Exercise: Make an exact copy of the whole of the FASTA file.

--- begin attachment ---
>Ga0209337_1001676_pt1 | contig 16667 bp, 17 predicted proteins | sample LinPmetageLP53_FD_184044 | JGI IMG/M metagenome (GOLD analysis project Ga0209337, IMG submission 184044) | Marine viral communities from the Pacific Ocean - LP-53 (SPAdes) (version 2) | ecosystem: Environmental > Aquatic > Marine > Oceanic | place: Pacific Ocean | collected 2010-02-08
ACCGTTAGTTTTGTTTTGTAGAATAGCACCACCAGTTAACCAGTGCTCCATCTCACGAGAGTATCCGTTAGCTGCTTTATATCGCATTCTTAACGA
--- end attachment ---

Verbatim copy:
>Ga0209337_1001676_pt1 | contig 16667 bp, 17 predicted proteins | sample LinPmetageLP53_FD_184044 | JGI IMG/M metagenome (GOLD analysis project Ga0209337, IMG submission 184044) | Marine viral communities from the Pacific Ocean - LP-53 (SPAdes) (version 2) | ecosystem: Environmental > Aquatic > Marine > Oceanic | place: Pacific Ocean | collected 2010-02-08
ACCGTTAGTTTTGTTTTGTAGAATAGCACCACCAGTTAACCAGTGCTCCATCTCACGAGAGTATCCGTTAGCTGCTTTATATCGCATTCTTAACGA